“Beware the wickedest witch, who creeps amongst the wares. Her eyes are dull and evil and black, to match her wicked hair. She rides amongst the gold that surrounds her wicked broom. She’ll stalk and steal your inks and pens so she may write your doom.”
It was a nursery rhyme that most of the children grew up reciting on the playground. It was common to sing it while playing hand games and jumping rope. No one knew the terrible truth about the Wicked Witch of the Wares—but some would soon learn.
Kae sat alone at the table, tapping his pen against the crudely drawn doodle on his paper. A cacophony of swirls and jagged lines came together to make a poorly crafted mushroom. Kae was happy with his scribbles. He smiled to himself as he added more lines to the paper.
“What are you drawing?” A raspy voice called from behind him. “I didn’t know you could draw, Kae.”
Kae turned around to see the ominous figure standing closely behind him. He didn’t recognize the person. Startled, he replied. “It’s…it’s just a mushroom.” He wondered how the person knew his name.
“Is that the best you can do? The other children made me believe you were much better than that.”
Kae squinted his eyes, trying to focus on the face of the voice. She was a short woman with raven hair. Her black eyes stared directly into his eyes, coldly, like a basilisk snake. Cold fog fell from her mouth as if she was frozen on the inside.
“You’re, you’re the Witch of the Wares,” Kae shrieked. “I didn’t know you were real.”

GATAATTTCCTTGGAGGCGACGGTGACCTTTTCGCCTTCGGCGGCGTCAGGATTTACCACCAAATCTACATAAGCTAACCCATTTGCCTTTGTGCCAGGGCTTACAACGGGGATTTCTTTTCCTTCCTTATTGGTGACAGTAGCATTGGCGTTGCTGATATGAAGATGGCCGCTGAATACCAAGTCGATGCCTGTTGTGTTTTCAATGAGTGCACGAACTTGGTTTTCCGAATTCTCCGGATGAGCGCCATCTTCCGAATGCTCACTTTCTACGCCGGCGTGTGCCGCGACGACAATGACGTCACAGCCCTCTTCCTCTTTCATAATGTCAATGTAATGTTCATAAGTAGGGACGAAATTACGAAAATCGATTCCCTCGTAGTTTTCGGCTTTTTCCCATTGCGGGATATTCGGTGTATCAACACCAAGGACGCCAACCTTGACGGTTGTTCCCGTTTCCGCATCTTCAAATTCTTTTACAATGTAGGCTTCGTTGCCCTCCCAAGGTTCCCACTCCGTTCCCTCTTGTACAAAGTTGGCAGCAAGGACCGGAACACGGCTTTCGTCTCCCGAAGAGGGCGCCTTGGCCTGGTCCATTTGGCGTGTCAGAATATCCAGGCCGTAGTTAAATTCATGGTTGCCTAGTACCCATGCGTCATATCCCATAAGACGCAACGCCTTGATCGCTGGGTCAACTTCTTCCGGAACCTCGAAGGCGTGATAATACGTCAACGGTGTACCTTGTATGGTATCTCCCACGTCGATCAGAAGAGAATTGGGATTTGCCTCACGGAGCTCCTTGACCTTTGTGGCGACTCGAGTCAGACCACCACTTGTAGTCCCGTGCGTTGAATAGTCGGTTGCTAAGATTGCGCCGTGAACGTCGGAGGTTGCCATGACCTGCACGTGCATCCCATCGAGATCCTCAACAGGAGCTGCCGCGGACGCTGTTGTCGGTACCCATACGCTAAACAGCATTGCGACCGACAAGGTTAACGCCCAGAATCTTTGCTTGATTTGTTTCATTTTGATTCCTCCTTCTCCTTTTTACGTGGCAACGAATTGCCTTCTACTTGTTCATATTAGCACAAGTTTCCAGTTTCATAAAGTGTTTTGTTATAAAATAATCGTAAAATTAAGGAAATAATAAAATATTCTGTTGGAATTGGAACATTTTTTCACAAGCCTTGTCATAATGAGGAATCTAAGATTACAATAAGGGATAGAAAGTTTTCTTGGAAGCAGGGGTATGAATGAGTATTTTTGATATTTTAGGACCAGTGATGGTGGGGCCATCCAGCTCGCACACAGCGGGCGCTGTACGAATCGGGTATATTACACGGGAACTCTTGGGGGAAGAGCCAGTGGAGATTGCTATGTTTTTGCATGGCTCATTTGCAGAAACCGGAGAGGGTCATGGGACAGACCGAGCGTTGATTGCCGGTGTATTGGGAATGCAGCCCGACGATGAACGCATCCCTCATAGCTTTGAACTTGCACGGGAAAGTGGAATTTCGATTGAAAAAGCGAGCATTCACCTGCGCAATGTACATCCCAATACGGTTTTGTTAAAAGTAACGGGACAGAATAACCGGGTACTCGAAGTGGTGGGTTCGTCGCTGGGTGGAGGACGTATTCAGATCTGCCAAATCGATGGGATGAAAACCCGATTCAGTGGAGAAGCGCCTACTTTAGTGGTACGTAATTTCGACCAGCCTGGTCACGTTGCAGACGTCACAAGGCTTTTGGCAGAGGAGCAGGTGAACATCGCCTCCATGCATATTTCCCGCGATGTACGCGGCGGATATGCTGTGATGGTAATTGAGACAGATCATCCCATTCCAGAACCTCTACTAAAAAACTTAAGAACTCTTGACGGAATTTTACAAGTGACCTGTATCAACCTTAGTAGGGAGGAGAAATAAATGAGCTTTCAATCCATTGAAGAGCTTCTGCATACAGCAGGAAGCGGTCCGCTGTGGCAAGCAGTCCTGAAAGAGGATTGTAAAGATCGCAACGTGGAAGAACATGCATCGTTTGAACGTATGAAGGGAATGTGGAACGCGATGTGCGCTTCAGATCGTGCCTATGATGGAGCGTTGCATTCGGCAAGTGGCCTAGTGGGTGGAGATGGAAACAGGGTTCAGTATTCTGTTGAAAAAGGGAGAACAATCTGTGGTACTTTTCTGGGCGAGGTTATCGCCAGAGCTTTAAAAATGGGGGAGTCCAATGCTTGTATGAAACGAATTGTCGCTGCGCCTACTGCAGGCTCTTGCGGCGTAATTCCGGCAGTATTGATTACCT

“Well that’s mean, Kae. Didn’t your mother teach you any manners?” The woman was expressionless, as she mocked him. “You’re supposed to be a nice boy.” She stretched her hand forward, exposing her withered, bony hand. Kae stepped back, tripping over his feet. Her sectioned fingers grabbed his pen, keeping him from hitting the ground.
“Ahhh,” Kae exclaimed.
The witch lifted Kae up to his feet, and pulled the pen from his hands. “You should be more careful, boy. If you can’t trust your own two feet, what can you trust?” She clicked the pen and stared at its ballpoint as it continuously appeared and disappeared. She laughed to herself, but her eyes widened.
“Thank you,” said Kae, “but can I have my pen back?”
“What pen?” The witch slowly slid the pen into a fleshy, skin-laden pouch she wore across her shoulder. Her sack tumbled as it disappeared within.
“My grandmother gave me that pen.” The witch laughed, loudly, in Kae’s face as she slid his drawing off the table surface onto the ground. “Can I please have my pen back?”
The witch bit into her bottom lip and turned her back. Kae watched helplessly as she disappeared amongst the surroundings with his pen, her laugh slowly fading behind her.
He stared blankly into the distance, heartbroken. His pen was stolen by the witch. She would use it to write his doom. He wouldn’t be able to finish his mushroom.
He picked the crumbled-edged drawing off the ground and placed it on the table. He pushed the papers edge trying to flatten it back down. His drawing was still intact. However, a strange sentence appeared on the bottom of the page—a strange sentence that he didn’t write. “Daemonium fabulas autem timet.”
To be continued…